Bulbs bring us long-lasting and spectacular flowers that reward the patient. You have to plant your bulb several months before you expect anything resembling a bloom but it is well worth the wait.
Bulbs need to be planted in a particular season because they spend a long time resting underground. For early spring flowering bulbs like jonquils, tulips, and daffodils, you plant in the fall. For late spring and summer (flowers like dahlias) plant the bulbs in early spring, once the danger of frost has passed. Fall-flowering bulbs like crocus go into the soil in late spring as well. Garden stores and online suppliers generally sell the bulbs during the appropriate planting season.
Some spring bulbs, like tulips, require a chilling period in order to bloom. If you live in a climate that does not have a cold winter, you have two choices. Some online suppliers will provide (for a small fee) bulbs that arrive pre-chilled. Plant them right away! Otherwise keep the bulbs in the refrigerator in an uncrowded brown paper bag for six weeks prior to planting them in the spring.
A container makes an excellent home for bulbs. More often than not, you can plant them in the spring, enjoy their blooms later in the season, and dig them up in the fall to reuse the following year saving some cash in the process. Depending on where you live, you may be able to leave the bulbs in the containers all year long.
If you live in a very harsh winter climate, spring bulbs will often freeze over the winter. If you can, put the planted container in an unheated indoor spot, like a garage, over the winter. If you don’t have that sort of space, use a container that is at least 14 inches across and wrap it in burlap for the winter.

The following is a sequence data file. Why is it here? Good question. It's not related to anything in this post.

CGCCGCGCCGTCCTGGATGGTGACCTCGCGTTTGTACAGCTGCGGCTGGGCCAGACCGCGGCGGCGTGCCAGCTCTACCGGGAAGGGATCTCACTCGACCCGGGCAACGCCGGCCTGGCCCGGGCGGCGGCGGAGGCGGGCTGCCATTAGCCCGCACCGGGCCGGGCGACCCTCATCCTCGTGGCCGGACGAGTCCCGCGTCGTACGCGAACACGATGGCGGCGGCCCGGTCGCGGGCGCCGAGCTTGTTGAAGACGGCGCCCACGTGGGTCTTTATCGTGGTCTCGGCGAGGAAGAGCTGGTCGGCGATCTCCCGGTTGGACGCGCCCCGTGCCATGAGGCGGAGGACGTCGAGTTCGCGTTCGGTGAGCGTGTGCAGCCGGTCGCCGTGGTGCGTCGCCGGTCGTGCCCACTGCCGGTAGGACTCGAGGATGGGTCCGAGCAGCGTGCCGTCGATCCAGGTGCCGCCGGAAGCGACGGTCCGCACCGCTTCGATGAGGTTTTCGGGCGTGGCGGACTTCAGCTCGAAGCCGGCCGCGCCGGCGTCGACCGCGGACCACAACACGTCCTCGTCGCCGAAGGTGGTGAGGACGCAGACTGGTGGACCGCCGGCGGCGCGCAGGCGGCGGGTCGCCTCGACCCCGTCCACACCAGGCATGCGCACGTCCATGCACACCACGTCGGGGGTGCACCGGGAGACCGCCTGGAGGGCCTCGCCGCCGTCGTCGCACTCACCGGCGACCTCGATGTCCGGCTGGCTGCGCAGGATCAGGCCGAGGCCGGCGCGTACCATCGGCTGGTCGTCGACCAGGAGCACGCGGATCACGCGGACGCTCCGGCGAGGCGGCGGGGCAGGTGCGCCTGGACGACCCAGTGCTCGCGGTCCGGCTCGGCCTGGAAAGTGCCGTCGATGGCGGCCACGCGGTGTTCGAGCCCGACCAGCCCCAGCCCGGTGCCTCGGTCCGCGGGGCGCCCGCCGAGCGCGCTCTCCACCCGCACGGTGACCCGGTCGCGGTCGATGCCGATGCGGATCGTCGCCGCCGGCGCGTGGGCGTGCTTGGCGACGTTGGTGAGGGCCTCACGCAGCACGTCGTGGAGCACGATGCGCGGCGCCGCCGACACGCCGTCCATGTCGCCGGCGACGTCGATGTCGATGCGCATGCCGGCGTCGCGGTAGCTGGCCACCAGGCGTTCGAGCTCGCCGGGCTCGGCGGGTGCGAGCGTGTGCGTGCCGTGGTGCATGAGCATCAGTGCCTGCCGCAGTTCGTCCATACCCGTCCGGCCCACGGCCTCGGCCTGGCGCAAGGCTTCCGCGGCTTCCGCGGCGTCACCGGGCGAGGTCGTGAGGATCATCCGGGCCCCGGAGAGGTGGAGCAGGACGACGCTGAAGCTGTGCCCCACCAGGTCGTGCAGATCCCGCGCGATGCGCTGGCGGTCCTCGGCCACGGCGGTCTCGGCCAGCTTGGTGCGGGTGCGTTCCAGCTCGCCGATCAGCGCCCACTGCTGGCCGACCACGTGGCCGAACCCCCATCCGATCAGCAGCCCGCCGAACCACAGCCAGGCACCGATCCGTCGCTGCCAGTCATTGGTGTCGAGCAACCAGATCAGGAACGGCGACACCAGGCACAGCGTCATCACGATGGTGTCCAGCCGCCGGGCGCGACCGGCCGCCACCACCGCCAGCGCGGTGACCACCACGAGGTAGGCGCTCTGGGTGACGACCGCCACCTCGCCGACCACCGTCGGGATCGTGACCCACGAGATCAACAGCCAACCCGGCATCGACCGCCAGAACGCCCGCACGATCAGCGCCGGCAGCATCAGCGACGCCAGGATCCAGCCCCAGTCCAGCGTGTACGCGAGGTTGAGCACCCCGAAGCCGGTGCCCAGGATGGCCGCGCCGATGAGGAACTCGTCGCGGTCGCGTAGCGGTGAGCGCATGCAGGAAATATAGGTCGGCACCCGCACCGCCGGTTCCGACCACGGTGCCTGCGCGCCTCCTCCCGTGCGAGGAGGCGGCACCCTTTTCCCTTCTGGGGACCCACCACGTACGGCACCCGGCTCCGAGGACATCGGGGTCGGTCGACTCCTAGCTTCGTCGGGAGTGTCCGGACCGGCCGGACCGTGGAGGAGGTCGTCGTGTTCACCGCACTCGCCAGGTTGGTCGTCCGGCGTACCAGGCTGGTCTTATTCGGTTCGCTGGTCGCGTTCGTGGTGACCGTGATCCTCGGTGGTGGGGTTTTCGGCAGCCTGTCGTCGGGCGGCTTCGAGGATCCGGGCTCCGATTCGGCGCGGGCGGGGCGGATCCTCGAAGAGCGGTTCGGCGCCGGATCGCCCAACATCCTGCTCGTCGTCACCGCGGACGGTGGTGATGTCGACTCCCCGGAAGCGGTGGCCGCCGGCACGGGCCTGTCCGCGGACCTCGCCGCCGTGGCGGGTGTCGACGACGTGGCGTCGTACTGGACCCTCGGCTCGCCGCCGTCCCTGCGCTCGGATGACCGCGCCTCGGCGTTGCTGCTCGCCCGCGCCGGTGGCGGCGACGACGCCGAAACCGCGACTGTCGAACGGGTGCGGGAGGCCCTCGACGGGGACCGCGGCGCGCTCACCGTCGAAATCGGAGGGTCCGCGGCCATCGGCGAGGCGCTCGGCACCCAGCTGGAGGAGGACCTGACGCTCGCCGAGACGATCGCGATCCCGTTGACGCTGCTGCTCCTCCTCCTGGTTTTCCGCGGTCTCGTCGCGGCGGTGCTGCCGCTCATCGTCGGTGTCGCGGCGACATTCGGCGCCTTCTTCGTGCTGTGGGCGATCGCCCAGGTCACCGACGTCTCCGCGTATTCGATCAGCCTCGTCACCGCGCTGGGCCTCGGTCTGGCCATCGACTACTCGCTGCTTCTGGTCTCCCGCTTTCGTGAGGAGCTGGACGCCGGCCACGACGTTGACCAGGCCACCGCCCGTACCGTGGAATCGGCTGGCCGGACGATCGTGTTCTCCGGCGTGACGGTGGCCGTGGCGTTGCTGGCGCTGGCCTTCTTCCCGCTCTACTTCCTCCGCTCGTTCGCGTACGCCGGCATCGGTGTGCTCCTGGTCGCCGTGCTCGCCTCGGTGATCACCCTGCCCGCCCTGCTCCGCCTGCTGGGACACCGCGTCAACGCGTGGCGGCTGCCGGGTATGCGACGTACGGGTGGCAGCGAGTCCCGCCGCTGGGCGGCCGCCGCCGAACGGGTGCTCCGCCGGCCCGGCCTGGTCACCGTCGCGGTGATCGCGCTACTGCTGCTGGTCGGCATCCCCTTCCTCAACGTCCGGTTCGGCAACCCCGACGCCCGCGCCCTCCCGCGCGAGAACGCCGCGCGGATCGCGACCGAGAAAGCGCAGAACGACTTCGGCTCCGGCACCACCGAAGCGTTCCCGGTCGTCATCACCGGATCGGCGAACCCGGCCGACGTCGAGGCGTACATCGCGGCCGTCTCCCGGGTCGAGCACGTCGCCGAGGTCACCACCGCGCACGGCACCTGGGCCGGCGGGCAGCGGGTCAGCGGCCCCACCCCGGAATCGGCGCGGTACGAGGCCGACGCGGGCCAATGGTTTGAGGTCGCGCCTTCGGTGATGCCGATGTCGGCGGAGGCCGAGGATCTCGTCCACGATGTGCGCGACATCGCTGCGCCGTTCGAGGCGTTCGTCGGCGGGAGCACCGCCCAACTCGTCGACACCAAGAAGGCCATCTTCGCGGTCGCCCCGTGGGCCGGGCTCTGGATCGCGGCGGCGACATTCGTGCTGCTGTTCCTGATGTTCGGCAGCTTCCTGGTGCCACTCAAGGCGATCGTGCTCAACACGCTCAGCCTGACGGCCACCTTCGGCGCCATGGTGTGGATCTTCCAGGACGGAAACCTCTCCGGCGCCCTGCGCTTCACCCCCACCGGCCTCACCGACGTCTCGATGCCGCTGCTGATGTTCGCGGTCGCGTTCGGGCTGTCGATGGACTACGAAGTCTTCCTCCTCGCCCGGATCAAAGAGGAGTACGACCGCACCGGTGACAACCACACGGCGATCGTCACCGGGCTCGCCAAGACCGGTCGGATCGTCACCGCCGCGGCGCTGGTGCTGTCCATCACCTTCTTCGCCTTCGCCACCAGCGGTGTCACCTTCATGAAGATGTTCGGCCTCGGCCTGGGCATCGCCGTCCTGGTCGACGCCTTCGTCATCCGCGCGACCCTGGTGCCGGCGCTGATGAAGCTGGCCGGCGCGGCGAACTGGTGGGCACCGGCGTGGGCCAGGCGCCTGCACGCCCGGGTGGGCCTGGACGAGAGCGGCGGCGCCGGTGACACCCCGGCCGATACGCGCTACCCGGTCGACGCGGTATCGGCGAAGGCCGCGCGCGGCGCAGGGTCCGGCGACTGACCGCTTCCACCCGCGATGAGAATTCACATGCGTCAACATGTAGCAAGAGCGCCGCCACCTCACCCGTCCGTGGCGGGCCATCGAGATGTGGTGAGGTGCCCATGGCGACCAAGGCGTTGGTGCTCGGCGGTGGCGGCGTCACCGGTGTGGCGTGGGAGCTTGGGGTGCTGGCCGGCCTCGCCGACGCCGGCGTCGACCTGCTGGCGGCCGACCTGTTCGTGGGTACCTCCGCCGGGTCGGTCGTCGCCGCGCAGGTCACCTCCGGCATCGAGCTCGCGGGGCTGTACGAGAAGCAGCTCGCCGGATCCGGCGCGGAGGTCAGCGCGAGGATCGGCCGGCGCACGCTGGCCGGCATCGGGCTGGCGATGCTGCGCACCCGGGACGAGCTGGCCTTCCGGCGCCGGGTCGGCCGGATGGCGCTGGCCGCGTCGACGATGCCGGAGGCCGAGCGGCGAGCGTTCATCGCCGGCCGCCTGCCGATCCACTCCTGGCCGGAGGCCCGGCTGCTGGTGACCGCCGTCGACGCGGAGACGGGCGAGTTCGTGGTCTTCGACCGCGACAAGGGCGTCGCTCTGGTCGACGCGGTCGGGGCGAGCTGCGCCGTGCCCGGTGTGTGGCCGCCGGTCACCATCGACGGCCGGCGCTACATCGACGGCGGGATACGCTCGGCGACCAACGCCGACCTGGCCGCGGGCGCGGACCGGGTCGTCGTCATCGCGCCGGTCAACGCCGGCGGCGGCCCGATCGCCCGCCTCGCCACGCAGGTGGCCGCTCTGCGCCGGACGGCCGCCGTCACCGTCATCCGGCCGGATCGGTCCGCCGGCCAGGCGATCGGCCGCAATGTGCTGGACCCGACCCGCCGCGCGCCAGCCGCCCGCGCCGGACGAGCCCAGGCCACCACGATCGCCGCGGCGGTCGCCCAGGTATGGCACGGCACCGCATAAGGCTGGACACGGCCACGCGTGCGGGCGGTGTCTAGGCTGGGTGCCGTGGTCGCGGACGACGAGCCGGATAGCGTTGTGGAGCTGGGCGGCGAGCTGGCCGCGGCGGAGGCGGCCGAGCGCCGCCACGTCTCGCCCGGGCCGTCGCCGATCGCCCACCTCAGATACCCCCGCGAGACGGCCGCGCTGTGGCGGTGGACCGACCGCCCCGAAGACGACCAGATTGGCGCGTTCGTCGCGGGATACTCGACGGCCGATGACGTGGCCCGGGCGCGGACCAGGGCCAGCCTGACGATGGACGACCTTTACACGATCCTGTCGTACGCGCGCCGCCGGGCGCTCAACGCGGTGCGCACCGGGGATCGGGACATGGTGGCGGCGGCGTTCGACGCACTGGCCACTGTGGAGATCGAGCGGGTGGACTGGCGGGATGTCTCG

When it comes to planning your container display first decide whether you want your flowers to bloom all at once (momentary) or at various times throughout the season (periodic). To create a luscious momentary arrangement choose flowers that bloom at roughly the same time and have similar light and water requirements (see following reference charts). Mixing flowers of different colors, shapes, and heights usually makes for the most stunning display.
A periodic bulb assortment blooms at different times of the season. It works best to combine bulbs that are not planted very deeply, like grape hyacinth, with bulbs that are planted at a greater depth, like dahlias. It is important to plant bulbs with similar sun and water requirements.
When it comes to choosing bulbs don’t let the packaging sway your selection. Look for bulbs that are firm and heavy, with no soft spots or mildew. When you plant your bulbs, loosen the soil to the depth of about 5 to 7 inches. Add a little bone meal, available at a garden store, to provide nutrients. Plant the bulbs according to the instructions, but generally you will need a hole that is about three times as deep as the height of the bulb. Plant it with the narrow end up—that’s where the stalk emerges. Water the container thoroughly after the bulbs are planted.
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